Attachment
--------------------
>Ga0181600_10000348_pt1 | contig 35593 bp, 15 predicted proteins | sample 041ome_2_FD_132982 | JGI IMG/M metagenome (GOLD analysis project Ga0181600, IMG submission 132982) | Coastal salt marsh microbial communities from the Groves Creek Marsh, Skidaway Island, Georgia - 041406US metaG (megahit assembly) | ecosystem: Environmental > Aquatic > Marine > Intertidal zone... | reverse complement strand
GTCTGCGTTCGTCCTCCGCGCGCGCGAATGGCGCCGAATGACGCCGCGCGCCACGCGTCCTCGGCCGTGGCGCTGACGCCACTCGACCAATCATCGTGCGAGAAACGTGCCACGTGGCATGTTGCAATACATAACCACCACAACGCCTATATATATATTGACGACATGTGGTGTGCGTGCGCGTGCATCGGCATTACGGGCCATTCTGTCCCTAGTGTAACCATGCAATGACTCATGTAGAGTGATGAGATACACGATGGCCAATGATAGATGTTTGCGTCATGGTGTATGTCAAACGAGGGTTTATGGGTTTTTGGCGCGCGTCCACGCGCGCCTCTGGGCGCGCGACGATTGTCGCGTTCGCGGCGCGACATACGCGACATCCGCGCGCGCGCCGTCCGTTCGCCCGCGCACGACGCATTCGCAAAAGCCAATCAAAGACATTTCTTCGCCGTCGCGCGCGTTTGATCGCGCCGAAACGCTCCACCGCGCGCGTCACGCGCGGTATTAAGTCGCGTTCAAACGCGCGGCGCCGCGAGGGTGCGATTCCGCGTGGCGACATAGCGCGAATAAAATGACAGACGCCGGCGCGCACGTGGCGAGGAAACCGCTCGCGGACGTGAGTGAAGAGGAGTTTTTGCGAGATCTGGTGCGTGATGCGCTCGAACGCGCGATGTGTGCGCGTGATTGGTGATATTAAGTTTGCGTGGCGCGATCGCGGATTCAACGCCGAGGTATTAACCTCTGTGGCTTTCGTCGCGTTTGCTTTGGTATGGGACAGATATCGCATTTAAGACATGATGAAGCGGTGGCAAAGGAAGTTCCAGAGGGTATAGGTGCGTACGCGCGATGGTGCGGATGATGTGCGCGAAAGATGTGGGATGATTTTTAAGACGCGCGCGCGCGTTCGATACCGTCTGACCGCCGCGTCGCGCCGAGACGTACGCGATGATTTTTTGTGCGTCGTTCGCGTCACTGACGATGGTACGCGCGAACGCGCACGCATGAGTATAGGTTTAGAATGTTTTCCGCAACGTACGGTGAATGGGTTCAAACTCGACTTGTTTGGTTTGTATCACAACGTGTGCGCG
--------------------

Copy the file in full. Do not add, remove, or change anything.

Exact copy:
>Ga0181600_10000348_pt1 | contig 35593 bp, 15 predicted proteins | sample 041ome_2_FD_132982 | JGI IMG/M metagenome (GOLD analysis project Ga0181600, IMG submission 132982) | Coastal salt marsh microbial communities from the Groves Creek Marsh, Skidaway Island, Georgia - 041406US metaG (megahit assembly) | ecosystem: Environmental > Aquatic > Marine > Intertidal zone... | reverse complement strand
GTCTGCGTTCGTCCTCCGCGCGCGCGAATGGCGCCGAATGACGCCGCGCGCCACGCGTCCTCGGCCGTGGCGCTGACGCCACTCGACCAATCATCGTGCGAGAAACGTGCCACGTGGCATGTTGCAATACATAACCACCACAACGCCTATATATATATTGACGACATGTGGTGTGCGTGCGCGTGCATCGGCATTACGGGCCATTCTGTCCCTAGTGTAACCATGCAATGACTCATGTAGAGTGATGAGATACACGATGGCCAATGATAGATGTTTGCGTCATGGTGTATGTCAAACGAGGGTTTATGGGTTTTTGGCGCGCGTCCACGCGCGCCTCTGGGCGCGCGACGATTGTCGCGTTCGCGGCGCGACATACGCGACATCCGCGCGCGCGCCGTCCGTTCGCCCGCGCACGACGCATTCGCAAAAGCCAATCAAAGACATTTCTTCGCCGTCGCGCGCGTTTGATCGCGCCGAAACGCTCCACCGCGCGCGTCACGCGCGGTATTAAGTCGCGTTCAAACGCGCGGCGCCGCGAGGGTGCGATTCCGCGTGGCGACATAGCGCGAATAAAATGACAGACGCCGGCGCGCACGTGGCGAGGAAACCGCTCGCGGACGTGAGTGAAGAGGAGTTTTTGCGAGATCTGGTGCGTGATGCGCTCGAACGCGCGATGTGTGCGCGTGATTGGTGATATTAAGTTTGCGTGGCGCGATCGCGGATTCAACGCCGAGGTATTAACCTCTGTGGCTTTCGTCGCGTTTGCTTTGGTATGGGACAGATATCGCATTTAAGACATGATGAAGCGGTGGCAAAGGAAGTTCCAGAGGGTATAGGTGCGTACGCGCGATGGTGCGGATGATGTGCGCGAAAGATGTGGGATGATTTTTAAGACGCGCGCGCGCGTTCGATACCGTCTGACCGCCGCGTCGCGCCGAGACGTACGCGATGATTTTTTGTGCGTCGTTCGCGTCACTGACGATGGTACGCGCGAACGCGCACGCATGAGTATAGGTTTAGAATGTTTTCCGCAACGTACGGTGAATGGGTTCAAACTCGACTTGTTTGGTTTGTATCACAACGTGTGCGCG